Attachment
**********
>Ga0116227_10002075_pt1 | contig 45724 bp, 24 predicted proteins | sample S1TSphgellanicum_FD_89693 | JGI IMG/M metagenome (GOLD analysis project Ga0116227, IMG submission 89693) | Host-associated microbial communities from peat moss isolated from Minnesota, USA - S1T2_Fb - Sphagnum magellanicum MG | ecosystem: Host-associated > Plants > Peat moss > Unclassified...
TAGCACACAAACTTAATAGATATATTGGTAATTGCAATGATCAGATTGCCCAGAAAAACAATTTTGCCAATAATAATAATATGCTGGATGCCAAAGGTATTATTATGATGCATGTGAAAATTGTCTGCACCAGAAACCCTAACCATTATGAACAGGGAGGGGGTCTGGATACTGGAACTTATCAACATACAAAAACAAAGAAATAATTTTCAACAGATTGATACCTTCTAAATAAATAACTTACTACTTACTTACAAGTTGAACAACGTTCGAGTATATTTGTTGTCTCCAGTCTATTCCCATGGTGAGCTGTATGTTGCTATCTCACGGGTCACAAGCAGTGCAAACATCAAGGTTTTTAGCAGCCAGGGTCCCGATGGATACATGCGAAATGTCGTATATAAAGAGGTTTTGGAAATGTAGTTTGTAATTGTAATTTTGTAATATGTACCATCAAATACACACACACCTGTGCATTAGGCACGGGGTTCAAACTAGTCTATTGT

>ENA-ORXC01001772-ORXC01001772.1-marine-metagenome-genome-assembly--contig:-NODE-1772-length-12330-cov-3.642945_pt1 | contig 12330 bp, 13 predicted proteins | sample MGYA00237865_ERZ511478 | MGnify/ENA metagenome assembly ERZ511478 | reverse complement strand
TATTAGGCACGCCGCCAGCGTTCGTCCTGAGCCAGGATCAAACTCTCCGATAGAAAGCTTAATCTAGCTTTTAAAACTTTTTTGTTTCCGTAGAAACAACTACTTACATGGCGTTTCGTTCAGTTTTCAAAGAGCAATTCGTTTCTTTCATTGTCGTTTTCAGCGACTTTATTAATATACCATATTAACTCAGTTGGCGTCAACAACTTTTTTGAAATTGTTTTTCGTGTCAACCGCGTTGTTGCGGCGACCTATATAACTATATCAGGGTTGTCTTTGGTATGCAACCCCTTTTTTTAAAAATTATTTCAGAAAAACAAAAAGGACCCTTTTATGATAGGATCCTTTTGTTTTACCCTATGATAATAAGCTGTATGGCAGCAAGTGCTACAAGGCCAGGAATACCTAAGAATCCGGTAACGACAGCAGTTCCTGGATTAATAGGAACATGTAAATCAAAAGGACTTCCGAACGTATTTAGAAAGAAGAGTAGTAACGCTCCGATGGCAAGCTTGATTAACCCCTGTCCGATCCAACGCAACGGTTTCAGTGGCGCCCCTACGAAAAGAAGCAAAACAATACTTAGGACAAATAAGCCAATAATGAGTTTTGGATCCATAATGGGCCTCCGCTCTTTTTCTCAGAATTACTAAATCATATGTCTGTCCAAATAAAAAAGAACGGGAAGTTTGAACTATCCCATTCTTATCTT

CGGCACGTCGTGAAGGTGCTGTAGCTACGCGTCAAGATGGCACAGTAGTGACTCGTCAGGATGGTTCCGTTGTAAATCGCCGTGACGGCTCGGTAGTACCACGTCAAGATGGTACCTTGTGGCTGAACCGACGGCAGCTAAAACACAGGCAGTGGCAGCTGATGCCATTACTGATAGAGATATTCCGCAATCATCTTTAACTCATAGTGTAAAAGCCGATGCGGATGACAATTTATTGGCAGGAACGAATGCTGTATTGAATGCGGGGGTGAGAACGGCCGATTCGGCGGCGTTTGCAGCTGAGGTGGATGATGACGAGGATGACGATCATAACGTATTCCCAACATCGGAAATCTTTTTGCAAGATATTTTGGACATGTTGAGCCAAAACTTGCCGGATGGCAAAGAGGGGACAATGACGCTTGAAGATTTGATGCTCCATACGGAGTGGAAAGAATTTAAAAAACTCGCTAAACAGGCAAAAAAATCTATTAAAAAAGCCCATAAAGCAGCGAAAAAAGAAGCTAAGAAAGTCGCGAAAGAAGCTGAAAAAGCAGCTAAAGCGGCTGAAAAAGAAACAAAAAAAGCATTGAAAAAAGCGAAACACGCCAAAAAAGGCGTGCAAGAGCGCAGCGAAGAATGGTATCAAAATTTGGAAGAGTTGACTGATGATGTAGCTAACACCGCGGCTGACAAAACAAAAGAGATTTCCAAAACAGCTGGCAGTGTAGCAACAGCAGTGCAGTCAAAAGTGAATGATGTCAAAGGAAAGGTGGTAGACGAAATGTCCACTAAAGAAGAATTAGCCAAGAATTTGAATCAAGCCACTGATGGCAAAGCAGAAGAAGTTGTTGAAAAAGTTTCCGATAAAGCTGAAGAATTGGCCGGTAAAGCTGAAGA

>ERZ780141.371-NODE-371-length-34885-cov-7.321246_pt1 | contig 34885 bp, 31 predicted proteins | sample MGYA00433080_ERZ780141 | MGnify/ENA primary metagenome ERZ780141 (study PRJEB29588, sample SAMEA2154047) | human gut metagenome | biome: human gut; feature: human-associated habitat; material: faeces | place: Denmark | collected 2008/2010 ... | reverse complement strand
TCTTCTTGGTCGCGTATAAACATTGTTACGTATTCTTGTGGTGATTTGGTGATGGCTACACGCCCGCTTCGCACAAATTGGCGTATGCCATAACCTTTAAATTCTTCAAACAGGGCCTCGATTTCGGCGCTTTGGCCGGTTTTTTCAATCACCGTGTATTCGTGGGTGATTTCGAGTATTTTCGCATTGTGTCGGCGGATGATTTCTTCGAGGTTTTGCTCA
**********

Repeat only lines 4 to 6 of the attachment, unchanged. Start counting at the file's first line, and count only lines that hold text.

TATTAGGCACGCCGCCAGCGTTCGTCCTGAGCCAGGATCAAACTCTCCGATAGAAAGCTTAATCTAGCTTTTAAAACTTTTTTGTTTCCGTAGAAACAACTACTTACATGGCGTTTCGTTCAGTTTTCAAAGAGCAATTCGTTTCTTTCATTGTCGTTTTCAGCGACTTTATTAATATACCATATTAACTCAGTTGGCGTCAACAACTTTTTTGAAATTGTTTTTCGTGTCAACCGCGTTGTTGCGGCGACCTATATAACTATATCAGGGTTGTCTTTGGTATGCAACCCCTTTTTTTAAAAATTATTTCAGAAAAACAAAAAGGACCCTTTTATGATAGGATCCTTTTGTTTTACCCTATGATAATAAGCTGTATGGCAGCAAGTGCTACAAGGCCAGGAATACCTAAGAATCCGGTAACGACAGCAGTTCCTGGATTAATAGGAACATGTAAATCAAAAGGACTTCCGAACGTATTTAGAAAGAAGAGTAGTAACGCTCCGATGGCAAGCTTGATTAACCCCTGTCCGATCCAACGCAACGGTTTCAGTGGCGCCCCTACGAAAAGAAGCAAAACAATACTTAGGACAAATAAGCCAATAATGAGTTTTGGATCCATAATGGGCCTCCGCTCTTTTTCTCAGAATTACTAAATCATATGTCTGTCCAAATAAAAAAGAACGGGAAGTTTGAACTATCCCATTCTTATCTT

CGGCACGTCGTGAAGGTGCTGTAGCTACGCGTCAAGATGGCACAGTAGTGACTCGTCAGGATGGTTCCGTTGTAAATCGCCGTGACGGCTCGGTAGTACCACGTCAAGATGGTACCTTGTGGCTGAACCGACGGCAGCTAAAACACAGGCAGTGGCAGCTGATGCCATTACTGATAGAGATATTCCGCAATCATCTTTAACTCATAGTGTAAAAGCCGATGCGGATGACAATTTATTGGCAGGAACGAATGCTGTATTGAATGCGGGGGTGAGAACGGCCGATTCGGCGGCGTTTGCAGCTGAGGTGGATGATGACGAGGATGACGATCATAACGTATTCCCAACATCGGAAATCTTTTTGCAAGATATTTTGGACATGTTGAGCCAAAACTTGCCGGATGGCAAAGAGGGGACAATGACGCTTGAAGATTTGATGCTCCATACGGAGTGGAAAGAATTTAAAAAACTCGCTAAACAGGCAAAAAAATCTATTAAAAAAGCCCATAAAGCAGCGAAAAAAGAAGCTAAGAAAGTCGCGAAAGAAGCTGAAAAAGCAGCTAAAGCGGCTGAAAAAGAAACAAAAAAAGCATTGAAAAAAGCGAAACACGCCAAAAAAGGCGTGCAAGAGCGCAGCGAAGAATGGTATCAAAATTTGGAAGAGTTGACTGATGATGTAGCTAACACCGCGGCTGACAAAACAAAAGAGATTTCCAAAACAGCTGGCAGTGTAGCAACAGCAGTGCAGTCAAAAGTGAATGATGTCAAAGGAAAGGTGGTAGACGAAATGTCCACTAAAGAAGAATTAGCCAAGAATTTGAATCAAGCCACTGATGGCAAAGCAGAAGAAGTTGTTGAAAAAGTTTCCGATAAAGCTGAAGAATTGGCCGGTAAAGCTGAAGA

>ERZ780141.371-NODE-371-length-34885-cov-7.321246_pt1 | contig 34885 bp, 31 predicted proteins | sample MGYA00433080_ERZ780141 | MGnify/ENA primary metagenome ERZ780141 (study PRJEB29588, sample SAMEA2154047) | human gut metagenome | biome: human gut; feature: human-associated habitat; material: faeces | place: Denmark | collected 2008/2010 ... | reverse complement strand